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A. I. Jackson
Born December 8, 1853

Among the many citizens of Monticello whose long period of efficient service has won recognition and admiration from his fellows is A. I. Jackson, the agent for the Chicago, Milwaukee & St. Paul Railway and for the Wells Fargo Express Company at Monticello, Iowa. He was born in Morrow county, Ohio, December 8, 1853, a son of Abraham and Lydia (Keese) Jackson. The latter was a native of New York state but as a mere child was taken to Ohio by her parents, who located in Morrow county. The father was born in Columbiana county, Ohio, and removed to Morrow county with his parents during boyhood. There he was reared and married, engaging in farming after he reached his maturity. In 1855 he came west to Iowa, locating in Marshall county, where he resided until the late '90s, when he removed to Mt. Pleasant. He died in January, 1907, when in his eighty-first year. His wife had died more than twenty years before, her death having taken place in 1881 when she was only forty-seven years old.
A. I. Jackson was reared at home, being enrolled as a student in the public schools at the usual age. After the completion of his own education he spent two years in teaching and then entered a drug store in Hesper, Iowa. After two years' experience as a clerk, he found that the business was uncongenial and he turned his attention to railroading as his vocation. He secured a position first as switchman in the Calmar yards but on proving his ability two weeks later was placed upon the platform to help check and receive freight. About eighteen months later he was made station baggageman and then was promoted to a clerkship, serving in that capacity until June 1, 1881, when he was appointed agent at Oxford Junction, it being less than six years from the time he entered the railroad service until he obtained this important position. It was even more important at that time than at present for then the machine shops of the whole division of the railroad were located at Oxford Junction and the duties of the station agent were responsible. He remained there until October. 1887, when he was appointed to the position he now holds, having served in this capacity continuously for the past twenty-two years. A man of sterling character and integrity, a good and faithful worker, he enjoys the confidence of his employers, while the efficiency of his services has won the good will and esteem of the people with whom he has come into daily contact.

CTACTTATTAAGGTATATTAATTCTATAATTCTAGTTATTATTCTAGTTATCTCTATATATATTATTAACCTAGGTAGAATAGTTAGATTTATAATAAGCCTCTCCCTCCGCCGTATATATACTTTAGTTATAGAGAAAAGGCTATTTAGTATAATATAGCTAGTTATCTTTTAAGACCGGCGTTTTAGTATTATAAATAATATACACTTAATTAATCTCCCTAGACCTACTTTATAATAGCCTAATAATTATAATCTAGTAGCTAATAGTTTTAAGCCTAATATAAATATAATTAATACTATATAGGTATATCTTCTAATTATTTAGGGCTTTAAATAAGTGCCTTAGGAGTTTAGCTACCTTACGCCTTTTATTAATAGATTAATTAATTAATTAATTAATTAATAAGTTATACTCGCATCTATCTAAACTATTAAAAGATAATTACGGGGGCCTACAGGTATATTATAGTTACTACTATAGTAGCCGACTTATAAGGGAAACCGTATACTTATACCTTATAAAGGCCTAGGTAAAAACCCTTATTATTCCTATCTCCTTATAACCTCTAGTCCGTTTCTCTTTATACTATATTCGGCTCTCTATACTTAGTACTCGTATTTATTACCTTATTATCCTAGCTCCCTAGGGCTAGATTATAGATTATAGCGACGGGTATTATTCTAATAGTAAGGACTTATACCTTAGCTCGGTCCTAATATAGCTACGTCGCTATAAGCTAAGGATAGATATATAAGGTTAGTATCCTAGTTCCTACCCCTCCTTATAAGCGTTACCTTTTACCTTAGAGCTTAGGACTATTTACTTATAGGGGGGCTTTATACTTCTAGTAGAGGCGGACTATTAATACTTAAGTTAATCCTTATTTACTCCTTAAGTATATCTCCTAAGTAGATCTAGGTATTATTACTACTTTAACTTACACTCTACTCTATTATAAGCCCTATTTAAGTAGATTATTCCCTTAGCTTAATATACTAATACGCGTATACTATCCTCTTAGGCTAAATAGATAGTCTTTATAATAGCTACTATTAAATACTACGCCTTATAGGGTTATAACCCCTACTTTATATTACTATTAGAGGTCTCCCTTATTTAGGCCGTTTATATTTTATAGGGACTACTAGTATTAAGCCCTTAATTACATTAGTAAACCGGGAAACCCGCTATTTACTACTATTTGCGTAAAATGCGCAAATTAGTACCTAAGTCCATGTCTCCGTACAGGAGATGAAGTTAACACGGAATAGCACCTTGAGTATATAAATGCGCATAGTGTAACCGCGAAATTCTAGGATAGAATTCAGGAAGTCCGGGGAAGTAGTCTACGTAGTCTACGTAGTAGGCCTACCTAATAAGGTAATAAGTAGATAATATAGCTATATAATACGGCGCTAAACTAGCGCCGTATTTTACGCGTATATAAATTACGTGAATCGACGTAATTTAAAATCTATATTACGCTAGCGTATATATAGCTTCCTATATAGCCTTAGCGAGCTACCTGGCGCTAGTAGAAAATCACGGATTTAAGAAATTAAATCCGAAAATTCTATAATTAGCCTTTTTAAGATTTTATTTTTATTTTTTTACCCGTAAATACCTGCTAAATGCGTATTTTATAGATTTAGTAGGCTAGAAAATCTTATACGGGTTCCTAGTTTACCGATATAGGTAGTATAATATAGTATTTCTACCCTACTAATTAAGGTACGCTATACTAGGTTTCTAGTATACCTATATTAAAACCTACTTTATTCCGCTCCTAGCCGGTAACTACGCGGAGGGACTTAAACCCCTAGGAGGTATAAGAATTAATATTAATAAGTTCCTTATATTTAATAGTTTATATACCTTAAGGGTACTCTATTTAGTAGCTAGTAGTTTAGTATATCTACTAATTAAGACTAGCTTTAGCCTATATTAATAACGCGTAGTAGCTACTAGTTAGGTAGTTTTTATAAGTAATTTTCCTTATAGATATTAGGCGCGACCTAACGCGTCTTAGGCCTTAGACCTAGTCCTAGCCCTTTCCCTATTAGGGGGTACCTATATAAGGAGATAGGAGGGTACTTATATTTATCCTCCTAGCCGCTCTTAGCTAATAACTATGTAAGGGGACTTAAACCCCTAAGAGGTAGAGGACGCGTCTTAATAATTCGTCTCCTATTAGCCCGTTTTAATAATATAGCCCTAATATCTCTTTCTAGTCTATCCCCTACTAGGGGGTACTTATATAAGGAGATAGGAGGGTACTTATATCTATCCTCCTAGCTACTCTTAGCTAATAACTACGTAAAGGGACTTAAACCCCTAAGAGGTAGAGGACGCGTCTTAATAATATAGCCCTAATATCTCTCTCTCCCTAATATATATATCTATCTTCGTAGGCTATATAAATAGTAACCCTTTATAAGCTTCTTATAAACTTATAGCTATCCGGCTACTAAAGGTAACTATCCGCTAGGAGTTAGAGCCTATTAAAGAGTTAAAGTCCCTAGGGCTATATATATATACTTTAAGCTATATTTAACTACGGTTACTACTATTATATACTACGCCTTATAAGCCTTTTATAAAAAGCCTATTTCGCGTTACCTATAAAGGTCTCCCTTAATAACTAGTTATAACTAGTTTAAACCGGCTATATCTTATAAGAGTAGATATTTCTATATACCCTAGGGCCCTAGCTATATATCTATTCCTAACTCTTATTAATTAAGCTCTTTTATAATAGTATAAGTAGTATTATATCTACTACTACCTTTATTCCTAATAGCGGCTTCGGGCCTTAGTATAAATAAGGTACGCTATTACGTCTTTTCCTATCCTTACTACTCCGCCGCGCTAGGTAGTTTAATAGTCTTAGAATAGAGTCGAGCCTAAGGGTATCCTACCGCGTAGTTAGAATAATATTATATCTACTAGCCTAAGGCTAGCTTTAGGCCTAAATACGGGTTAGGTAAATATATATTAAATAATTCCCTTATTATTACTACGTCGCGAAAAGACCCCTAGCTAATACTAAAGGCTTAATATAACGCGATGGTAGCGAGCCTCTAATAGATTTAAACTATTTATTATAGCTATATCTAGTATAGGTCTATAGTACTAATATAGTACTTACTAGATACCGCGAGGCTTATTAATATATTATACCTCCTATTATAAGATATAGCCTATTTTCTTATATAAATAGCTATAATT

In 1879 Mr. Jackson married Miss Blanche Woodward, of Calmar, Iowa. In his political views he is a stanch adherent of the republican party, but aside from casting his vote at elections has taken no part in public matters. He is however, active in Masonic circles. He was initiated into Zealous Lodge, No. 435, A.F.&A.M., more than twenty years ago and was exalted to the chapter and commandery. For an equal length of time he has served as eminent commander of the Monticello commandery. He is also a member of El Kahir Temple, A.A.0.N.M.S., of Cedar Rapids. Mrs. Jackson was a member of the Order of the Eastern Star, which she joined in her eighteenth year, until two years ago when ill health compelled her to drop from its ranks. During the period of her active membership, however, she served continuously in some official capacity. At present she is a member of the Ninety-four Literary Club, of Which she is secretary. In her many interests she is an able helpmeet to her husband, in whose success she has felt a justifiable pride, as have the citizens of Monticello, who profited through his ability and devotion to duty.

Source: History of Jones County, Iowa, Past and Present, R. M. Corbitt, S. J. Clarke Publishing Co., Chicago, 1910, p. 288.


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